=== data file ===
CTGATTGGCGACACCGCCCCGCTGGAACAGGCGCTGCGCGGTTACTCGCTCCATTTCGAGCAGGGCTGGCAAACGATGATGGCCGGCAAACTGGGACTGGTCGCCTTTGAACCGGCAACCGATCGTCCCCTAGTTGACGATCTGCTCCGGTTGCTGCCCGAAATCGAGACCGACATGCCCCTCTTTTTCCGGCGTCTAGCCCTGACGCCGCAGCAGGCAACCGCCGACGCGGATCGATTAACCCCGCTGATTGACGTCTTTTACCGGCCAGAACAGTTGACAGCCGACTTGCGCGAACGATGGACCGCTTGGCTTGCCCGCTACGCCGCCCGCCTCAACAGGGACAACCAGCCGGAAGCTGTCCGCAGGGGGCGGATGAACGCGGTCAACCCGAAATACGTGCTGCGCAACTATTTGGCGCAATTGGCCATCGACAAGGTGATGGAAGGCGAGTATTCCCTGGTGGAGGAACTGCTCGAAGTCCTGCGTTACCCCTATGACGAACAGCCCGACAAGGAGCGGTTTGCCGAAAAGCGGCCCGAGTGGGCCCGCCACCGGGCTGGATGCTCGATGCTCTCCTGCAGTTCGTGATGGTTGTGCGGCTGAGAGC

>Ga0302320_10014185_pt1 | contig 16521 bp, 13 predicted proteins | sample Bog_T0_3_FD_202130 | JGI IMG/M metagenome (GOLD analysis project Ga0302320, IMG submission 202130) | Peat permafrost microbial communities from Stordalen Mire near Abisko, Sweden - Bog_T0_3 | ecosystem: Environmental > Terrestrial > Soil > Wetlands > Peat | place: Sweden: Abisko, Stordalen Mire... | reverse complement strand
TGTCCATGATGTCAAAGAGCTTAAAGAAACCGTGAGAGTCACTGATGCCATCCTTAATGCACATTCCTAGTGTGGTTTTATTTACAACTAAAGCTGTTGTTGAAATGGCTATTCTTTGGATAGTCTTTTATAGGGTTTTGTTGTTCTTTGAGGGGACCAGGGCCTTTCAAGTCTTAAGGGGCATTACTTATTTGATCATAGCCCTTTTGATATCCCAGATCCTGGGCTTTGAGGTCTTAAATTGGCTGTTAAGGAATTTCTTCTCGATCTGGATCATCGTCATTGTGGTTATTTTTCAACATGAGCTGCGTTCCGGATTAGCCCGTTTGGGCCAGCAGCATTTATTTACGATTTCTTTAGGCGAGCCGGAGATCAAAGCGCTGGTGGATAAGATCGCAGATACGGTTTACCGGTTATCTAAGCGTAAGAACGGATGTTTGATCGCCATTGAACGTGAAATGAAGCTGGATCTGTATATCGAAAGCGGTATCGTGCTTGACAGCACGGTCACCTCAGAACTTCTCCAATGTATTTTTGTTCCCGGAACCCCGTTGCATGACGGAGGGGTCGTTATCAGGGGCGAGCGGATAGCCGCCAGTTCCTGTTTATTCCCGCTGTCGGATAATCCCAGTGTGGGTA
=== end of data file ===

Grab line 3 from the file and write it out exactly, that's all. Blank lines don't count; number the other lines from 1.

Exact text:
TGTCCATGATGTCAAAGAGCTTAAAGAAACCGTGAGAGTCACTGATGCCATCCTTAATGCACATTCCTAGTGTGGTTTTATTTACAACTAAAGCTGTTGTTGAAATGGCTATTCTTTGGATAGTCTTTTATAGGGTTTTGTTGTTCTTTGAGGGGACCAGGGCCTTTCAAGTCTTAAGGGGCATTACTTATTTGATCATAGCCCTTTTGATATCCCAGATCCTGGGCTTTGAGGTCTTAAATTGGCTGTTAAGGAATTTCTTCTCGATCTGGATCATCGTCATTGTGGTTATTTTTCAACATGAGCTGCGTTCCGGATTAGCCCGTTTGGGCCAGCAGCATTTATTTACGATTTCTTTAGGCGAGCCGGAGATCAAAGCGCTGGTGGATAAGATCGCAGATACGGTTTACCGGTTATCTAAGCGTAAGAACGGATGTTTGATCGCCATTGAACGTGAAATGAAGCTGGATCTGTATATCGAAAGCGGTATCGTGCTTGACAGCACGGTCACCTCAGAACTTCTCCAATGTATTTTTGTTCCCGGAACCCCGTTGCATGACGGAGGGGTCGTTATCAGGGGCGAGCGGATAGCCGCCAGTTCCTGTTTATTCCCGCTGTCGGATAATCCCAGTGTGGGTA